Unlike many fashion-oriented companies, Richardson, Texas-based Fossil’s business is booming, and that growth has compelled the company to shift its corporate real estate strategy from owner to tenant.

Fossil, which launched in 1984 with a focus on watch design and manufacturing, not only needed more office space, it didn’t want to own property any longer. Nor did it want to build a new headquarters campus. But it did want to consolidate its two office locations under one roof and take on enough space to accommodate future growth.

Earlier this year, Fossil inked a long-term lease for 535,000 sq. ft. of office space at 901 Central in Richardson, a northern suburb of Dallas. At the same time, the company sold off two office buildings and one distribution facility totaling 459,000 sq. ft.

“This is a completely new model for us regarding our office space,” says Randy Hyne, vice president and general counsel for Fossil, which now designs and manufactures a large collection of accessories and apparel. “The worries about our real estate aren’t there anymore.”

The Fossil deal illustrates the ongoing evolution of outsourcing, which has moved beyond simple facilities management or leasing assignment to encompass larger, more complex corporate real estate strategies, according to John Brownlee, a vice president with KDC. The Dallas-based firm facilitated the 901 Central lease, in addition to acquiring the three buildings previously owned and occupied by Fossil.

“When your business is growing rapidly, and you have 200 positions open, but only 20 cubes available, it’s a huge distraction for management,” Hyne explains. “We’ve relieved to be done with all those real estate issues.”

Making the transition to tenant

Since its IPO in 1994, Fossil had owned the bulk of its corporate real estate. In the mid-1990s, the company built a 190,000-sq.-ft. facility to house its global headquarters and product distribution in Richardson, Texas.

As Fossil expanded its business beyond watches to include a line of accessory products including handbags, belts, small leather goods and sunglasses under the FOSSIL and RELIC brands, the company bought a 139,000-sq.-ft. industrial building and relocated its distribution activities so its corporate operations could grow into the former distribution space.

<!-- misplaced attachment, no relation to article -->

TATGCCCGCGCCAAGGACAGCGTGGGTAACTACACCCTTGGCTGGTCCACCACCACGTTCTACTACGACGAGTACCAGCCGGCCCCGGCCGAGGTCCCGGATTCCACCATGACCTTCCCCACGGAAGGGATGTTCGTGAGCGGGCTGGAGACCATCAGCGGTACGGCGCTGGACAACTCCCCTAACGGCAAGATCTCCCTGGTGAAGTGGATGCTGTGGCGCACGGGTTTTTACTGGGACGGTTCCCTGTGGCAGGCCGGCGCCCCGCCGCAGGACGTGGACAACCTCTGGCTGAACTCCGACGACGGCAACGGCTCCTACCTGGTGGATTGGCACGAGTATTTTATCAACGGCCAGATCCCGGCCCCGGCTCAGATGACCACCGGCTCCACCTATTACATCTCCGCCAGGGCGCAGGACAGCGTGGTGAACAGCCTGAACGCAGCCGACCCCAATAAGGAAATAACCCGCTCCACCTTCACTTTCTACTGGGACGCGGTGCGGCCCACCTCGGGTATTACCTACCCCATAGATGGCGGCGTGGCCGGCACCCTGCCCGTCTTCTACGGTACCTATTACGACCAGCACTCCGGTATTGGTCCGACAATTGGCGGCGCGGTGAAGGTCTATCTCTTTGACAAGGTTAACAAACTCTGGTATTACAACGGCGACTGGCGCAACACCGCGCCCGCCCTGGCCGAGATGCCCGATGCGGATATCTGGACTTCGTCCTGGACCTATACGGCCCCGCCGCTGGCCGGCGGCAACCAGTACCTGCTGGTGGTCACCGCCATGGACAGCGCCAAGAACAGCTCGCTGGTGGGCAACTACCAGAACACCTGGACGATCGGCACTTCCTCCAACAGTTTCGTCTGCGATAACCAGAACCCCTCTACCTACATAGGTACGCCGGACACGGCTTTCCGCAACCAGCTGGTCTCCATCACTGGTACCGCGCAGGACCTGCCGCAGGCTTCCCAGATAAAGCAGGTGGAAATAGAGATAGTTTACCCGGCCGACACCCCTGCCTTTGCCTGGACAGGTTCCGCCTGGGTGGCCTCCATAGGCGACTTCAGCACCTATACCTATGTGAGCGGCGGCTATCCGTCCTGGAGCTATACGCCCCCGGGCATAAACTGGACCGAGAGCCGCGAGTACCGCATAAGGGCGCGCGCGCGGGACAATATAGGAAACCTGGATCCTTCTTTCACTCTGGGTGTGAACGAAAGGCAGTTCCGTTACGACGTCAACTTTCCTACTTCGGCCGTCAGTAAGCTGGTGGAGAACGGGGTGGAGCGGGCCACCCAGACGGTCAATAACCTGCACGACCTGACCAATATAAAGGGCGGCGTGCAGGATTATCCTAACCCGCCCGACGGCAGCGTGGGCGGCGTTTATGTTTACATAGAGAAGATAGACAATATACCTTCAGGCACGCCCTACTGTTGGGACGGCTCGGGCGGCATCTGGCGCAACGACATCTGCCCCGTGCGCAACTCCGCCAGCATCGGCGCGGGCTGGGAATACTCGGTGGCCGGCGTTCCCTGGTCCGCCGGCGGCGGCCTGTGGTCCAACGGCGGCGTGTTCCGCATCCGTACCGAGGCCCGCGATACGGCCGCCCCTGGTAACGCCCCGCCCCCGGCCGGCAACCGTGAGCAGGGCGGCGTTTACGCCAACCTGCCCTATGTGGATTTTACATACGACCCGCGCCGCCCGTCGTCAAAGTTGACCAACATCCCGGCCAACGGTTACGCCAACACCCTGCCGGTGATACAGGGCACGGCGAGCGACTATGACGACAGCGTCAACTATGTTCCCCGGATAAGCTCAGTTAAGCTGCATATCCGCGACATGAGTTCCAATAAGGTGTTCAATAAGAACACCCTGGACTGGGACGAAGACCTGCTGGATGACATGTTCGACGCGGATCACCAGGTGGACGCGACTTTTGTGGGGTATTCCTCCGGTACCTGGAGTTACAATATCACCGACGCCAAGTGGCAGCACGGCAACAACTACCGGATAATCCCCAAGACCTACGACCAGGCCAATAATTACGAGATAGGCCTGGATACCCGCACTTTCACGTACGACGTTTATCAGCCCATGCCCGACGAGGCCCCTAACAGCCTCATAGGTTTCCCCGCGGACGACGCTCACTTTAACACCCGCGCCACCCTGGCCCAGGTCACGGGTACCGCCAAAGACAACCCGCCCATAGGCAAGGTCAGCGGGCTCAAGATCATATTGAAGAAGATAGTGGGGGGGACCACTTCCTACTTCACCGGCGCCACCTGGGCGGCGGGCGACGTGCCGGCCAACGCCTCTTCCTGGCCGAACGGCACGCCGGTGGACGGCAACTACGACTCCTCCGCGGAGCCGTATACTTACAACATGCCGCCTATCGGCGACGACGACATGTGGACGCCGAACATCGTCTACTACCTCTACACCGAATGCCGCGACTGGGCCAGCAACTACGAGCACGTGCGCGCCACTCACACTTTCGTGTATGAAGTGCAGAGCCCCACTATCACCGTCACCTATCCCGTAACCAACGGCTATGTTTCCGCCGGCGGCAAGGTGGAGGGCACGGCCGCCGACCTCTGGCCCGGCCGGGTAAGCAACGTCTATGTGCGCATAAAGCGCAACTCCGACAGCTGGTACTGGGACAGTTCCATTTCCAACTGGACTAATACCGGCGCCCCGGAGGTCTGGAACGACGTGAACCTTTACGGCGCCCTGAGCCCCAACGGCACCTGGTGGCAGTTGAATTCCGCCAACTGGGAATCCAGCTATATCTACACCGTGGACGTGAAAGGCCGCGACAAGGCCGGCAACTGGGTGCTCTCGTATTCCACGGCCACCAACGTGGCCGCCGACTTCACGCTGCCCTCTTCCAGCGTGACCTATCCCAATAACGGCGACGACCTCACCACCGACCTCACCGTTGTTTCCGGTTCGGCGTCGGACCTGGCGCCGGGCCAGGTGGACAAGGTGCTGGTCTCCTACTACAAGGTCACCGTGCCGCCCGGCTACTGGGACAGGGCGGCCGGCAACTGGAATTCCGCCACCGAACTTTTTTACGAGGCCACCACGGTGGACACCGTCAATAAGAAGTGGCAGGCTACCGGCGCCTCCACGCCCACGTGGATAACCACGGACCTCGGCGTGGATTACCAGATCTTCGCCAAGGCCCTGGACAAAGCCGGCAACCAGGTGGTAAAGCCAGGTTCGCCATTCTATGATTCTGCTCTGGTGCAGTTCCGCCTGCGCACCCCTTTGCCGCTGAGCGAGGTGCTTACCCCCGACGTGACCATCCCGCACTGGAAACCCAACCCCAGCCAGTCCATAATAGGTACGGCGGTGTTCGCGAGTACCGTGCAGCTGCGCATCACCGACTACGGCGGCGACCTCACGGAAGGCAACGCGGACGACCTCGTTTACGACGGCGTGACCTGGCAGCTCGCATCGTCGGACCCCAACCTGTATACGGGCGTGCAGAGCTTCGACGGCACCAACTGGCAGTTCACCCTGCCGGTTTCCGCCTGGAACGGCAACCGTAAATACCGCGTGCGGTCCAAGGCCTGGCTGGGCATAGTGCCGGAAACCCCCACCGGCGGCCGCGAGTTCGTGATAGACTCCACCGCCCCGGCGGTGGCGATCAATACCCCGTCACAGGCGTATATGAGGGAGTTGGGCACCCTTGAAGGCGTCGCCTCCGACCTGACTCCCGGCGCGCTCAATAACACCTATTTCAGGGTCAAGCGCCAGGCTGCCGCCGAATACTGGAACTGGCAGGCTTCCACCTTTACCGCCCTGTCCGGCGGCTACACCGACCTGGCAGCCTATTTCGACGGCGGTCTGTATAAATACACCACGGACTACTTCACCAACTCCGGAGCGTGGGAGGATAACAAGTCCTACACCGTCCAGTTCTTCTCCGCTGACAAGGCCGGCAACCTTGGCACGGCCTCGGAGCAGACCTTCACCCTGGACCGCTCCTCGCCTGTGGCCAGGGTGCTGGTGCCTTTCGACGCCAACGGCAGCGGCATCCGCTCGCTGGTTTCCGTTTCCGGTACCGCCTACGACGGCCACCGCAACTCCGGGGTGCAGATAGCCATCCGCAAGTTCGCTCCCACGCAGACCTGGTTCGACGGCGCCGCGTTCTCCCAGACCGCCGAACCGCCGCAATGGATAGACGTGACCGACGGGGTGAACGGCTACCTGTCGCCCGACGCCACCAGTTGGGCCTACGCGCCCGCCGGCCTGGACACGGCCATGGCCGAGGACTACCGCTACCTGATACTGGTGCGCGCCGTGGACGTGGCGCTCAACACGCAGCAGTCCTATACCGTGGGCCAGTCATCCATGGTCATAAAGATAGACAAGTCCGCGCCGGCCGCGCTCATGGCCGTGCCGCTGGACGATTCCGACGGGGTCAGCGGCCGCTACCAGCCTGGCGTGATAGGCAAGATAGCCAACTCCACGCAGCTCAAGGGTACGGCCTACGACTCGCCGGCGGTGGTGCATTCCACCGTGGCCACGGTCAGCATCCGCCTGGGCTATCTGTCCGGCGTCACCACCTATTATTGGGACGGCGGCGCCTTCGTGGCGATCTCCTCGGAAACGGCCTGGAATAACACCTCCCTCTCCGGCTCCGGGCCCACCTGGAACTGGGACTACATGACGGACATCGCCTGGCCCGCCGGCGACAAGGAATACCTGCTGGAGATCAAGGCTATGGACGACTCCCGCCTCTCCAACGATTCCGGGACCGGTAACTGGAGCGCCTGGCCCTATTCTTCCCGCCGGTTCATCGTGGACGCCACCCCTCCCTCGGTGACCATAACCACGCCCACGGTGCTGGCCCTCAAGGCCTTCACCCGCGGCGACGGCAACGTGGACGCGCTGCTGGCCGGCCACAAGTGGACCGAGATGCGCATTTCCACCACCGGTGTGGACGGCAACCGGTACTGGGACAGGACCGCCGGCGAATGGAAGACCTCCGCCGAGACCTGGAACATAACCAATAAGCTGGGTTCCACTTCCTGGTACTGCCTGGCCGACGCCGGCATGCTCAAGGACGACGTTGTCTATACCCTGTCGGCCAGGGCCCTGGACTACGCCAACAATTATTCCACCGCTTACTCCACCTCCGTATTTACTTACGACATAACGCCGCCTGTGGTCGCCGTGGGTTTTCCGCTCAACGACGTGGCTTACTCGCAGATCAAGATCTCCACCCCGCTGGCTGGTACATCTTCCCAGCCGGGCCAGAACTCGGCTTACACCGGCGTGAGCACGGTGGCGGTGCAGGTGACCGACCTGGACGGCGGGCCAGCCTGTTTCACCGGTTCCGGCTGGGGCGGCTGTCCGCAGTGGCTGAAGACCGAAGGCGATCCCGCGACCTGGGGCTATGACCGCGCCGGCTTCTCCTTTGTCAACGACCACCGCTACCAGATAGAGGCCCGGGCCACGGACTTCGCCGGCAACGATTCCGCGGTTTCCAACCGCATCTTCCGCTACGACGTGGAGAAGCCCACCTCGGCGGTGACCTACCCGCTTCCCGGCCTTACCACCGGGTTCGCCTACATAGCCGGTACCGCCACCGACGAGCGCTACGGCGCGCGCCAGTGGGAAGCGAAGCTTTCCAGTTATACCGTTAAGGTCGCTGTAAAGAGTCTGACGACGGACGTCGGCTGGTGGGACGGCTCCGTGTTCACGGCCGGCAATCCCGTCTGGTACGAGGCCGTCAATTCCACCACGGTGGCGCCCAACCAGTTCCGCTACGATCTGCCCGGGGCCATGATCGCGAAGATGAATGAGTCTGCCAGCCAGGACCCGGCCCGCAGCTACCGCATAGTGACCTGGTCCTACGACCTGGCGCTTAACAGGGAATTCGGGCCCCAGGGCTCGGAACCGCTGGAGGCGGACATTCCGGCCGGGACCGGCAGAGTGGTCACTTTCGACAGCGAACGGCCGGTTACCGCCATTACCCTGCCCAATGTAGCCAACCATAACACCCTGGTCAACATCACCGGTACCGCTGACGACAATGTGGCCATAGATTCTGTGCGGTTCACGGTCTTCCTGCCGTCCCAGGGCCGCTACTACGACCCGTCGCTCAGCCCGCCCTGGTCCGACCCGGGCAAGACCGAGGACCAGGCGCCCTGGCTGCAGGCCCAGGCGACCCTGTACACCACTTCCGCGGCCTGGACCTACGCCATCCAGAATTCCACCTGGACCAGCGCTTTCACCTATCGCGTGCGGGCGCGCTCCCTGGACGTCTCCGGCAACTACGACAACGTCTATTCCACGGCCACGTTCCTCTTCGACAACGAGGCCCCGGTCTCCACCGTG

Even then, the company didn’t have enough office space, so Fossil acquired another 130,000-sq.-ft. office building across Central Expressway, splitting the company’s corporate headquarters between two owned buildings.

“It certainly was not a good situation to have employees in two separate buildings,” Hyne says. “It’s hard for people to feel they are part of the corporate culture when they are separated by a big expressway and have to drive back and forth.”

Fossil determined that it needed at least 500,000 sq. ft. of office space and was challenged to find such a large block of existing space, despite the fact that Dallas-Fort Worth has an abundance of high-quality office space. While many other corporations would have chosen to build a new headquarters facility, Fossil was opposed to that solution, Hyne says.

“We’re in the business of selling product—we’re not in the business of building or owning buildings,” Hyne explains. “We didn’t think that owning real estate was the best use of our money.”

Fossil’s new headquarters at 901 Central allowed the company to expand its design, art and product and store development functions, while providing excess space to support the anticipated growth of its global business. Moreover, the new space brought Fossil’s corporate team together again under one roof and allowed the firm to add amenities, including a cafeteria, Starbucks and gym.

901 Central, which previously served as Blue Cross Blue Shield of Texas’ (BCBSTX) corporate headquarters, features two buildings situated on a 26.3-acre campus. The buildings, which are owned by San Francisco-based Swig Company, became available when BCBSTX moved into its new 1.1 million-sq.-ft. headquarters in March 2010.

KDC developed BCBSTX’s new headquarters, also in Richardson, and then started redevelopment of the insurance company’s former headquarters under the new name 901 Central. The firm plans to redevelop the newly acquired Fossil buildings, as well, according to Brownlee.

“It’s a more challenging environment for corporate users today, and you have to be more creative to figure out solutions,” Brownlee says.